Simon Crisp said the ongoing effort to stop card fraud is about staying "one step ahead" of those who plan to commit the crime.
And while he described efforts to combat fraud as a "never-ending journey", he admitted that chip and pin has forced fraudsters away from the high street.
However, he said that phishing and online scams still pose a fraud risk - especially with cards that do not have chip and pin security.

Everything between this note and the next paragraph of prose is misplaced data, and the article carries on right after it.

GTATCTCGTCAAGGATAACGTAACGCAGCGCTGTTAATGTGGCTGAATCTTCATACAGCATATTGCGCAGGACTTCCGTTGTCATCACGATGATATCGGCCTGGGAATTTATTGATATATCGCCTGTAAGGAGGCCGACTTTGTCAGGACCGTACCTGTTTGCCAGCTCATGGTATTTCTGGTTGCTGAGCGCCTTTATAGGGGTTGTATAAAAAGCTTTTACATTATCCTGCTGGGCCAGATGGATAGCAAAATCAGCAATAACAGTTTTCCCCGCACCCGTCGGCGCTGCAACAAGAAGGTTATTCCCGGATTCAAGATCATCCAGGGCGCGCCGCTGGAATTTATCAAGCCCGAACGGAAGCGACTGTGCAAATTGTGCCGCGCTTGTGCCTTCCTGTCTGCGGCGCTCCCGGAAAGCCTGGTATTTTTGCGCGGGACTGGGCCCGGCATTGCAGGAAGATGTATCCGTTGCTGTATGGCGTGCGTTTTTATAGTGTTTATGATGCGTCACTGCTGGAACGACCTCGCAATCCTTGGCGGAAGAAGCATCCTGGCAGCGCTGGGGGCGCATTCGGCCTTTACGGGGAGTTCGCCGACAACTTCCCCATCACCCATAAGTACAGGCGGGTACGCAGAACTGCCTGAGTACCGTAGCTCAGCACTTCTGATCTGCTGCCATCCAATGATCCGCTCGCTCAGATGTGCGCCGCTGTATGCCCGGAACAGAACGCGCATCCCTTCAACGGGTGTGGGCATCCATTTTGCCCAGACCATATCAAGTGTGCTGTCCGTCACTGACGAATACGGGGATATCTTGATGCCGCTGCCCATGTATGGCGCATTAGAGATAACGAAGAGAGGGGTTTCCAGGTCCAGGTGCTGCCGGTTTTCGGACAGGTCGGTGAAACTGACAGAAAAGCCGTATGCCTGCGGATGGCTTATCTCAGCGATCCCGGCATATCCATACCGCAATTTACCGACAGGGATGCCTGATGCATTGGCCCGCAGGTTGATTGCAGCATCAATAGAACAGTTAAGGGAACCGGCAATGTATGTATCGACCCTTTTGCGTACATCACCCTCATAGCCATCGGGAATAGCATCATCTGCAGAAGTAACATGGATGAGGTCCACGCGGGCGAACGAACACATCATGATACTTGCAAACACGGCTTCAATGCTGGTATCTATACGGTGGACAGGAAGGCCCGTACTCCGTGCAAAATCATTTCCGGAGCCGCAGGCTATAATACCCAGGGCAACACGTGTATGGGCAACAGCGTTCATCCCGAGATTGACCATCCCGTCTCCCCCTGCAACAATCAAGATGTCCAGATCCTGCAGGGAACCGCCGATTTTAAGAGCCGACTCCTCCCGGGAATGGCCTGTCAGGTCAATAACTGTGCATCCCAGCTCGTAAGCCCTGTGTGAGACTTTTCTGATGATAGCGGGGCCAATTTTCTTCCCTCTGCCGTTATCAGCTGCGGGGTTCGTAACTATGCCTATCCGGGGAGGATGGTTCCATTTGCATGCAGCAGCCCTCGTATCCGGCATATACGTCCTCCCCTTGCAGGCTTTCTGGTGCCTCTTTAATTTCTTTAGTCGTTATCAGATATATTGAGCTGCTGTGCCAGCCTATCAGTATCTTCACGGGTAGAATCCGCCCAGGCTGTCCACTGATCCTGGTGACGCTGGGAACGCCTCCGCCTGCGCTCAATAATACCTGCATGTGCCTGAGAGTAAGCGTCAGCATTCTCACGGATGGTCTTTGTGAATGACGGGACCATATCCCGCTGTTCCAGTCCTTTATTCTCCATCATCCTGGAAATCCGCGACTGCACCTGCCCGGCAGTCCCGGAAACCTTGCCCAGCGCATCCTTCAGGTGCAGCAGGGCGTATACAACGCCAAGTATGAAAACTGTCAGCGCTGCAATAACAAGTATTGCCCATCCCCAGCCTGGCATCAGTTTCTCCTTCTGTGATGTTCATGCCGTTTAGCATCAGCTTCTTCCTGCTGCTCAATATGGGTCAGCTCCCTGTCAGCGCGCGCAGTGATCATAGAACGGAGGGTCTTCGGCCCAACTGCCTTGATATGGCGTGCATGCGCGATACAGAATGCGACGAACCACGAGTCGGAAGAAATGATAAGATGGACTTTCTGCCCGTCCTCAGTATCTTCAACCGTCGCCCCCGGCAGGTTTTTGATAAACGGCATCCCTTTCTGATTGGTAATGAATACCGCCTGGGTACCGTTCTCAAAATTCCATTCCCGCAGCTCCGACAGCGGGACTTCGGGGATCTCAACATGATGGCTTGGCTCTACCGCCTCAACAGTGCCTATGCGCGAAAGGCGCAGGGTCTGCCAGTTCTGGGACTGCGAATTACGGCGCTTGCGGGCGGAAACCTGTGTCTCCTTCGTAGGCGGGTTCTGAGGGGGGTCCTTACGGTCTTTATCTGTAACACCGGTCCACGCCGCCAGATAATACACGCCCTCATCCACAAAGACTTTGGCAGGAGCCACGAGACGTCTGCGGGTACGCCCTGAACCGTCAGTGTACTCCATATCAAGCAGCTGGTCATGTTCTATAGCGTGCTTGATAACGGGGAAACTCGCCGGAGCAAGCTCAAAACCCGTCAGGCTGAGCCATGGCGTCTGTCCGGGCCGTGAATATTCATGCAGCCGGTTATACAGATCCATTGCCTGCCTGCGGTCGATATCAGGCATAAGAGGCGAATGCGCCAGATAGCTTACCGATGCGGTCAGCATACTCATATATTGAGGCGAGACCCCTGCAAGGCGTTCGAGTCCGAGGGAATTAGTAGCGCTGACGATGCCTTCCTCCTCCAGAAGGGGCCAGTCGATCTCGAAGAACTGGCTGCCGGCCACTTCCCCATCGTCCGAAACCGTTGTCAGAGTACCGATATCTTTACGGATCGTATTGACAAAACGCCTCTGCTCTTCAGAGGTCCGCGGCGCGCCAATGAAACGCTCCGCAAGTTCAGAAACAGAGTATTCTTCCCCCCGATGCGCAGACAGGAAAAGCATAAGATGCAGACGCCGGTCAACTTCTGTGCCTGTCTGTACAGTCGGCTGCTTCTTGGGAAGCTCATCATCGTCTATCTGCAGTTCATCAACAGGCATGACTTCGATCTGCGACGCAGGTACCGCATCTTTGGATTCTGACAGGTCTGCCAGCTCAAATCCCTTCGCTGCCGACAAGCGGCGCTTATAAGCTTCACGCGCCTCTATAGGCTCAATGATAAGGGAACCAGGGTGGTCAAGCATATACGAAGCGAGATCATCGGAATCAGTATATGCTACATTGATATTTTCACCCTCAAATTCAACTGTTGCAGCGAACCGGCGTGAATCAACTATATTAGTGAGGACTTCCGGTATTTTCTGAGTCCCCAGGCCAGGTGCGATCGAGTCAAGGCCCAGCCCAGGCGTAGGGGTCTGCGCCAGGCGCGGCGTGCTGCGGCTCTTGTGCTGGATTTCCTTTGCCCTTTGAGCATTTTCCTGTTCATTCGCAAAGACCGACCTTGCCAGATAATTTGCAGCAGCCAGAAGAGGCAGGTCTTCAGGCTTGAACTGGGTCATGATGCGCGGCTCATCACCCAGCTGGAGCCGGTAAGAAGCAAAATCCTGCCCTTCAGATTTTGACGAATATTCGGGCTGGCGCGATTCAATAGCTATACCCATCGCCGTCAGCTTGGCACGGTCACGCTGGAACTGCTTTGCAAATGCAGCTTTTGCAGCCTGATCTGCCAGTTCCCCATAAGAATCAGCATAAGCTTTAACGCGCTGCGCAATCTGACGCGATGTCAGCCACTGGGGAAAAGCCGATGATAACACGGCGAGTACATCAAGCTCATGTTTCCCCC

Mr Crisp also called for a more global approach to be taken with card fraud and urged card providers MasterCard and Visa to work with countries such as the United States - which does not use chip and pin technology - to develop fraud prevention solutions.
The latest round of figures released by payments association Apacs indicate that transactions carried out without the protection of chip and pin are the main driver for card fraud growth.